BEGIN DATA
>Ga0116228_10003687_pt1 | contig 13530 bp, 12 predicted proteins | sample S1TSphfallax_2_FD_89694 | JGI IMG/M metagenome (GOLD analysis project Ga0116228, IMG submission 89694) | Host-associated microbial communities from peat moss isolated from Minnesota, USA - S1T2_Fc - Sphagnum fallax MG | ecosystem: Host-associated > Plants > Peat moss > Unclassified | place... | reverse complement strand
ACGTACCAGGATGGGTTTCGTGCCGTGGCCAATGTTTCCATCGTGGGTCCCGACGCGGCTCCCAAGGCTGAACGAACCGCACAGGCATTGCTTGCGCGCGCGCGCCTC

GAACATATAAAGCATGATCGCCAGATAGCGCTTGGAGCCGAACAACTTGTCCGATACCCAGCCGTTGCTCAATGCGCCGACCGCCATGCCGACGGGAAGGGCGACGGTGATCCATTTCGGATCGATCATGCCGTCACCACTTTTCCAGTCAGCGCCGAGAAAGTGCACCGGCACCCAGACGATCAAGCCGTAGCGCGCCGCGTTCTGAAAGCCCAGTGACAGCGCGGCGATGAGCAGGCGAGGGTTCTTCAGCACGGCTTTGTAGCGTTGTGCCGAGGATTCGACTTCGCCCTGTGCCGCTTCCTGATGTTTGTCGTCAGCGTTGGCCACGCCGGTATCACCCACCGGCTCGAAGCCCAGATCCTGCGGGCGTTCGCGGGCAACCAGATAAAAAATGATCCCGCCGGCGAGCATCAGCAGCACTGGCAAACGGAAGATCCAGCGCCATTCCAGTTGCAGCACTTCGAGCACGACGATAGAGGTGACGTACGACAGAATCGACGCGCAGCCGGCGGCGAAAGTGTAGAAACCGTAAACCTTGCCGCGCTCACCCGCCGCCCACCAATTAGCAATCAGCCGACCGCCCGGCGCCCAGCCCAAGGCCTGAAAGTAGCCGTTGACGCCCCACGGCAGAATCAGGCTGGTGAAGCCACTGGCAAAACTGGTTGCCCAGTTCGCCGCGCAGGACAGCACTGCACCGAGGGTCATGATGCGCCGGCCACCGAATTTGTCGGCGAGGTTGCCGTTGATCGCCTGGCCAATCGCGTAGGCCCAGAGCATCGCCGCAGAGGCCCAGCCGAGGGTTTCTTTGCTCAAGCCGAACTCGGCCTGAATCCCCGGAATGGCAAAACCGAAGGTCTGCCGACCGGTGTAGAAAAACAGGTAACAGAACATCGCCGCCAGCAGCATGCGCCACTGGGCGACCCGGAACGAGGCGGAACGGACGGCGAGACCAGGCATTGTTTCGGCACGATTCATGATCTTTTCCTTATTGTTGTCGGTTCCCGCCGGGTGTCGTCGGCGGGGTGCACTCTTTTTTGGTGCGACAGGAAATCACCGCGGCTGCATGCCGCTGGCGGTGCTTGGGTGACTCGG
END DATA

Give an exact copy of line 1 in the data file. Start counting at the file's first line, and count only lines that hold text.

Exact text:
>Ga0116228_10003687_pt1 | contig 13530 bp, 12 predicted proteins | sample S1TSphfallax_2_FD_89694 | JGI IMG/M metagenome (GOLD analysis project Ga0116228, IMG submission 89694) | Host-associated microbial communities from peat moss isolated from Minnesota, USA - S1T2_Fc - Sphagnum fallax MG | ecosystem: Host-associated > Plants > Peat moss > Unclassified | place... | reverse complement strand